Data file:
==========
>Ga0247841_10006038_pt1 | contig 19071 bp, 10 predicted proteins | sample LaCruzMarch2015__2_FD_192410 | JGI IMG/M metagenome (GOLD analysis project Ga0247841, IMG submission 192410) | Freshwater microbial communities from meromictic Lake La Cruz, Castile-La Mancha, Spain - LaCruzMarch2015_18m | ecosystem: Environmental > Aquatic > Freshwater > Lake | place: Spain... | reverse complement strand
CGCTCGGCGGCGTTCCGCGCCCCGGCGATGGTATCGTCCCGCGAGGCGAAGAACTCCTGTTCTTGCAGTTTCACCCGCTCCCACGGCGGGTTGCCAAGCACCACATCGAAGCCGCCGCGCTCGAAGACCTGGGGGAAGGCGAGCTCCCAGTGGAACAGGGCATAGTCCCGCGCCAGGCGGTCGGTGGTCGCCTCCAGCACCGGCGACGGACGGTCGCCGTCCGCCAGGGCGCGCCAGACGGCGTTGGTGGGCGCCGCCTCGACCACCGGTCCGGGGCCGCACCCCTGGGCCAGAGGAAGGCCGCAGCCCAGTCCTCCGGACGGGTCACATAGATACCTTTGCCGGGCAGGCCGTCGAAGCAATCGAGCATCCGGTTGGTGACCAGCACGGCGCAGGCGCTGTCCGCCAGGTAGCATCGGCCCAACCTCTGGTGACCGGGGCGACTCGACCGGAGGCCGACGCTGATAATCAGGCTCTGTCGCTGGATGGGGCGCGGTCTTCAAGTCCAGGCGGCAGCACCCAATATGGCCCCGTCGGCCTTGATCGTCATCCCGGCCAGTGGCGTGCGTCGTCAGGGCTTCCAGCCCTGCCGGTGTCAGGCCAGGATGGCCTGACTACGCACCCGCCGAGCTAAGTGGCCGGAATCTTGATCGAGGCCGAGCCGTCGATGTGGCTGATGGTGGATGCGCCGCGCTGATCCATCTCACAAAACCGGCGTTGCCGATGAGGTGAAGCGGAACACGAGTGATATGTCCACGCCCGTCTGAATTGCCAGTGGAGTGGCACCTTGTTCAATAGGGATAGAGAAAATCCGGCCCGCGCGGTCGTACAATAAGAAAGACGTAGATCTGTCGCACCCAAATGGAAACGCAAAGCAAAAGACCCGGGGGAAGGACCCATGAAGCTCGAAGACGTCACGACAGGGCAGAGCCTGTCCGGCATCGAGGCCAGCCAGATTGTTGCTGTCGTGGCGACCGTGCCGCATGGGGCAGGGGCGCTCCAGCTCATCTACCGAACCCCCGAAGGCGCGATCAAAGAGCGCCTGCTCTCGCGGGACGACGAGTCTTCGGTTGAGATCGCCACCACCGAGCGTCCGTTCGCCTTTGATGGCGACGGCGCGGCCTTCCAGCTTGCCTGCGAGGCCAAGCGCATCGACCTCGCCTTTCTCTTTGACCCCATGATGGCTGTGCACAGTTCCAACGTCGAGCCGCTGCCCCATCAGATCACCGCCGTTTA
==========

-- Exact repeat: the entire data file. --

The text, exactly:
>Ga0247841_10006038_pt1 | contig 19071 bp, 10 predicted proteins | sample LaCruzMarch2015__2_FD_192410 | JGI IMG/M metagenome (GOLD analysis project Ga0247841, IMG submission 192410) | Freshwater microbial communities from meromictic Lake La Cruz, Castile-La Mancha, Spain - LaCruzMarch2015_18m | ecosystem: Environmental > Aquatic > Freshwater > Lake | place: Spain... | reverse complement strand
CGCTCGGCGGCGTTCCGCGCCCCGGCGATGGTATCGTCCCGCGAGGCGAAGAACTCCTGTTCTTGCAGTTTCACCCGCTCCCACGGCGGGTTGCCAAGCACCACATCGAAGCCGCCGCGCTCGAAGACCTGGGGGAAGGCGAGCTCCCAGTGGAACAGGGCATAGTCCCGCGCCAGGCGGTCGGTGGTCGCCTCCAGCACCGGCGACGGACGGTCGCCGTCCGCCAGGGCGCGCCAGACGGCGTTGGTGGGCGCCGCCTCGACCACCGGTCCGGGGCCGCACCCCTGGGCCAGAGGAAGGCCGCAGCCCAGTCCTCCGGACGGGTCACATAGATACCTTTGCCGGGCAGGCCGTCGAAGCAATCGAGCATCCGGTTGGTGACCAGCACGGCGCAGGCGCTGTCCGCCAGGTAGCATCGGCCCAACCTCTGGTGACCGGGGCGACTCGACCGGAGGCCGACGCTGATAATCAGGCTCTGTCGCTGGATGGGGCGCGGTCTTCAAGTCCAGGCGGCAGCACCCAATATGGCCCCGTCGGCCTTGATCGTCATCCCGGCCAGTGGCGTGCGTCGTCAGGGCTTCCAGCCCTGCCGGTGTCAGGCCAGGATGGCCTGACTACGCACCCGCCGAGCTAAGTGGCCGGAATCTTGATCGAGGCCGAGCCGTCGATGTGGCTGATGGTGGATGCGCCGCGCTGATCCATCTCACAAAACCGGCGTTGCCGATGAGGTGAAGCGGAACACGAGTGATATGTCCACGCCCGTCTGAATTGCCAGTGGAGTGGCACCTTGTTCAATAGGGATAGAGAAAATCCGGCCCGCGCGGTCGTACAATAAGAAAGACGTAGATCTGTCGCACCCAAATGGAAACGCAAAGCAAAAGACCCGGGGGAAGGACCCATGAAGCTCGAAGACGTCACGACAGGGCAGAGCCTGTCCGGCATCGAGGCCAGCCAGATTGTTGCTGTCGTGGCGACCGTGCCGCATGGGGCAGGGGCGCTCCAGCTCATCTACCGAACCCCCGAAGGCGCGATCAAAGAGCGCCTGCTCTCGCGGGACGACGAGTCTTCGGTTGAGATCGCCACCACCGAGCGTCCGTTCGCCTTTGATGGCGACGGCGCGGCCTTCCAGCTTGCCTGCGAGGCCAAGCGCATCGACCTCGCCTTTCTCTTTGACCCCATGATGGCTGTGCACAGTTCCAACGTCGAGCCGCTGCCCCATCAGATCACCGCCGTTTA